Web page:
The median and ulnar nerve sensorial transmission speeds were detected to be low, and the lower extremity peroneal nerve transmission speed was below the normal value. His mini mental state examination (MMSE) score was 26 of 30, which indicates mild cognitive disorder. No significant deficits were observed in frontal lobe tests. In addition to the VPA he was taking for epilepsy, the patient was prescribed 5 mg of haloperidol two times to address his involuntary movements. Because the patient's family history showed that he had a sister with epilepsy, a peripheral smear was studied for possible neuroacanthocytosis syndromes. No acanthocytes were observed in the peripheral smear. Based on the history provided by the patient, none of the other family members and relatives had similar complaints or conditions. We diagnosed chorea-acanthocytosis by considering the other clinical features of the patient who had no MRI findings of the eye of the tiger, no cardiac manifestations, no family history with CK elevations.

DISCUSSION

Neuroacanthocytosis is a rare, multi-systemic, and neurodegenerative disease. The disease may be accompanied by movement disorders such as dystonia, motor and phonic tics, generalized chorea and stereotype, and/or manifest as polyneuropathy (5). Common symptoms of neuroacanthocytosis include epileptic seizures, dysarthria, and cognitive and psychiatric disorders. The most important diagnosis criteria of neuroacanthocytosis is the detection of acanthocytes in the peripheral blood; however, a diagnosis based on acanthocytes alone, without considering the clinical picture, may lead to a medical error (6, 7). Neurodegenerative neuroacanthocytosis syndrome refers to a group of multi-systemic and neurodegenerative diseases, and after Huntington disease, it is the most common cause of hereditary chorea. Chorea-acanthocytosis is a subtype of the core neuroacanthocytosis group.

Pantothenate kinase--associated neurodegeneration, unlike other neuroacanthocytosis syndromes, begins in childhood. The autosomal is inherited and CK is normal. No seizures, neuromuscular, or cardiac manifestations are observed. The typical MRI findings of the "eye of the tiger" play an important role in sign diagnosis. Huntington disease--like 2 is also autosomal dominantly inherited. CK is normal. No seizures, neuromuscular manifestations, or cardiac findings were observed. McLeod neuroacanthocytosis syndrome shows an X-linked inheritance pattern. Serum CK (u/L) is between 300 and 3000, and seizures and cardiac, neuromuscular findings are observed. Chorea-acanthocytosis is autosomal recessively inherited. Serum CK (U/L) is between 300 and 3000 and seizures and neuromuscular findings are observed. No cardiac findings are observed. The main differences are listed in Table 1 (taken from reference 5).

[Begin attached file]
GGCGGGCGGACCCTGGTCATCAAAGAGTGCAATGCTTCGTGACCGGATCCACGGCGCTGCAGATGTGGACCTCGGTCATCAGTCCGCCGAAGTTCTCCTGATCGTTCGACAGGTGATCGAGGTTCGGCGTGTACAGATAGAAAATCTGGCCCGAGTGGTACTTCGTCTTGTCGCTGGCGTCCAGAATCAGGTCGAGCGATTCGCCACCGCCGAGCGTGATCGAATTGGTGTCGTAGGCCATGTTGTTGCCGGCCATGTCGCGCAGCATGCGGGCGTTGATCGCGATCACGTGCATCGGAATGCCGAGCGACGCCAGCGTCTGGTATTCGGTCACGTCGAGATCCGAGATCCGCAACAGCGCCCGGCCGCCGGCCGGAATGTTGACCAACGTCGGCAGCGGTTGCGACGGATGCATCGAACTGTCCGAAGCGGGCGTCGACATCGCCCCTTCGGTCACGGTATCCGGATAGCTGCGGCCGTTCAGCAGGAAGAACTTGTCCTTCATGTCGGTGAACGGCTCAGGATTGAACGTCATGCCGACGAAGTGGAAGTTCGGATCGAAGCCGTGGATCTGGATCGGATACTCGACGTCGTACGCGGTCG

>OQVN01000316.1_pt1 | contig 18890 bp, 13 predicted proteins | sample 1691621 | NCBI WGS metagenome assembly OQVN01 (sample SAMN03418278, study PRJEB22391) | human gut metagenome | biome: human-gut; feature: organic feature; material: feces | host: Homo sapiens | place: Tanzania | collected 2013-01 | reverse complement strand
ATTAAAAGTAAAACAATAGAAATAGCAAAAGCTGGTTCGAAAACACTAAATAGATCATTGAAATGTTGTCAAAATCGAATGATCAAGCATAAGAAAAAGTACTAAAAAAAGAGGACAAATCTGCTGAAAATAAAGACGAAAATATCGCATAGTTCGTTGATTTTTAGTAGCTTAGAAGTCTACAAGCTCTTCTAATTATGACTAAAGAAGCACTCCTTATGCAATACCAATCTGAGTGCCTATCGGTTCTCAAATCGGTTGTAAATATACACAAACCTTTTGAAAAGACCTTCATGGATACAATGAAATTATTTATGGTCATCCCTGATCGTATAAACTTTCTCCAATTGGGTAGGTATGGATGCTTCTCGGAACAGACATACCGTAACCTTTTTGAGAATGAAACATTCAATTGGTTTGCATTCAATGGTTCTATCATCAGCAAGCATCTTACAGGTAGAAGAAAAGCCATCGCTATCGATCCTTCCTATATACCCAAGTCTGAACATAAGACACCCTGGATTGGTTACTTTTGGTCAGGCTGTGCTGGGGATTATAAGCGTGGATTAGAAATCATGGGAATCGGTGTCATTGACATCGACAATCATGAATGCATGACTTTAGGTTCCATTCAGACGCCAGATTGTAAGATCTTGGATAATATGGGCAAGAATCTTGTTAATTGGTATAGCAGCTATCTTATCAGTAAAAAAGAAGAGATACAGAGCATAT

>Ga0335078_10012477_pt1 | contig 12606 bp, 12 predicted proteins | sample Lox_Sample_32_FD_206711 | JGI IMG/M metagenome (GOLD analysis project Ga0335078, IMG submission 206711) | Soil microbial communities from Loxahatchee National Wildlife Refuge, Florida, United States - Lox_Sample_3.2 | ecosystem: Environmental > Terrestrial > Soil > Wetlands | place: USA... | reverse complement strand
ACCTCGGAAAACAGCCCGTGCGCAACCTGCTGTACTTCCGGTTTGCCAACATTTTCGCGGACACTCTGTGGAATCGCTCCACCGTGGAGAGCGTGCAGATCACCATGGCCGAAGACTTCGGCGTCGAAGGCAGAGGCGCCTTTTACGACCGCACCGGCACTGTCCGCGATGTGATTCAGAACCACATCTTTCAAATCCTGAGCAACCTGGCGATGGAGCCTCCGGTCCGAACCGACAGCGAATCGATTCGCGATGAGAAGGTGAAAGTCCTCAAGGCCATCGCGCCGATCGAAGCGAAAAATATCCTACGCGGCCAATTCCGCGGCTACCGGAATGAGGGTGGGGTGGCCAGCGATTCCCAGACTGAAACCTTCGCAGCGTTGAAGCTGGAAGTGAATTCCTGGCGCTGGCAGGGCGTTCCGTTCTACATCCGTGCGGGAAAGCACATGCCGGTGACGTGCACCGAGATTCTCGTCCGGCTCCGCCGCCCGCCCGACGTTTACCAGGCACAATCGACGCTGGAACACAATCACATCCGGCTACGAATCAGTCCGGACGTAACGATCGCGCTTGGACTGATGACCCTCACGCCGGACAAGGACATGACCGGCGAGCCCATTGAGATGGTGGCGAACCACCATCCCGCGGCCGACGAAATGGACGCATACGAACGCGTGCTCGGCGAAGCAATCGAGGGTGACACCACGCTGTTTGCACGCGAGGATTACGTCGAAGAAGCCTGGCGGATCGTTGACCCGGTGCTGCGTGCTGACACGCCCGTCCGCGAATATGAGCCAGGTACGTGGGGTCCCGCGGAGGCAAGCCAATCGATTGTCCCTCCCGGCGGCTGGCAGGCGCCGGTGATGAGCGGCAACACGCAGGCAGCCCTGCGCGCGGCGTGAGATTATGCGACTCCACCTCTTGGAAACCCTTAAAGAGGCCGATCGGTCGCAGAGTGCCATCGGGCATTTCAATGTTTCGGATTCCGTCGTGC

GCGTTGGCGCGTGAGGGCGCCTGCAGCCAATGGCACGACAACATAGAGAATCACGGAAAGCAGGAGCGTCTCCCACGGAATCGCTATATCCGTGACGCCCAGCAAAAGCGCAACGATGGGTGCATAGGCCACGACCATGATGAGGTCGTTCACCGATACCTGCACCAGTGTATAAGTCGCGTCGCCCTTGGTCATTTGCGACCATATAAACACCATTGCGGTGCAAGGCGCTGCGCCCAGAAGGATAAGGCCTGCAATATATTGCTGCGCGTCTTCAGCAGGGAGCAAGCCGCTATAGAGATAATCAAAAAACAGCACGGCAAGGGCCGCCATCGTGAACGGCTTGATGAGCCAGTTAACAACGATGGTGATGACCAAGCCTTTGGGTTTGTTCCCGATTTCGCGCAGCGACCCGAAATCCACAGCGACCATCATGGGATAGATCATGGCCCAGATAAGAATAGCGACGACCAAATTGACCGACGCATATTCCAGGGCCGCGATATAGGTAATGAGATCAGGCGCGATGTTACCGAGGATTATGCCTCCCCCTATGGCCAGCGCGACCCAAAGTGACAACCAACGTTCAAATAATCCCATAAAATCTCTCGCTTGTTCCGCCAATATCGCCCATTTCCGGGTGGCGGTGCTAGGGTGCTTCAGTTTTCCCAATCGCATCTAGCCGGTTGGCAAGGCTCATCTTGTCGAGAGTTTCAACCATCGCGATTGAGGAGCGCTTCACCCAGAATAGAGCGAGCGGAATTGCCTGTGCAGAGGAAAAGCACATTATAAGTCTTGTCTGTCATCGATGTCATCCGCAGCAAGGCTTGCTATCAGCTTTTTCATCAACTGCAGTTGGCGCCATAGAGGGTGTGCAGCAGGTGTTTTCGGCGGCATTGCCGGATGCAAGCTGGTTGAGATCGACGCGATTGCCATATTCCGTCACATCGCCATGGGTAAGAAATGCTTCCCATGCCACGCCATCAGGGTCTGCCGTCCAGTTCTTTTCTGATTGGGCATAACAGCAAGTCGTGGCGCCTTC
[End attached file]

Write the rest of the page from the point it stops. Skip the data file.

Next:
Despite the different ratios reported by various sources, it is generally accepted that the ratio of acanthocytes in the peripheral blood in neuroacanthocytosis cases is 5% of total erythrocytes (2). In our case, this ratio was detected to be approximately 50%. Considering the age of complaint onset, absence of any known cardiac involvement, absence of similar complaints in family members, ENMG findings compliant with sensory-motor type neuropathy and accompanying areflexia, the presence of generalized tonicclonic type seizures, our case was determined to indicate chorea-acanthocytosis, which is a neurodegenerative neuroacanthocytosis subgroup.

The onset symptoms are generally mild cognitive or psychiatric disorders and these complaints are observed before the neurological findings appear. In some patients, epileptic seizures may occur before the movement disorders (8). In our case, epileptic generalized tonic-clonic seizures began before the involuntary movements. During the course of the disease, findings such as characteristic phenotype chorea, orofacial dyskinesia, involuntary vocalizations, dysarthria, and dystonia are accompanying symptoms in many patients. In most of the patients with chorea-acanthocytosis, choreatype movement disorders, orofacial lingual dyskinesia, and limb dystonia are commonly observed, whereas parkinsonism findings are rather rare. As in our case, at least in one-third of the patients, generalized-type epileptic seizures may be the first finding of the disease. Impairment in memory and coordination functions are a common, but not essential, finding. In our case, we observed a slight decrease compared with normal values in attention, motor speed and coordination functions in the frontal lobe tests conducted on the patient, and the MMSE score indicated mild cognitive disorder. Psychiatric findings are frequently seen and mostly occur in the form of psychosis, like schizophrenia or obsessive compulsive disorder. Clinical neuromuscular findings include areflexia, sensory-motor type neuropathy, weakness and muscular atrophy, whereas myopathic findings are rare in muscle biopsy and ENMG (9, 10). These findings were coherent with the ENMG and neurological examination results in our case. This case reveals the fact that neuroacanthocytosis syndromes should be considered in differential diagnosis in patients applying with seizure and choreiform movement disorder.

Informed Consent: Written informed consent was obtained from patient who participated in this study.

Peer-review: Externally peer-reviewed.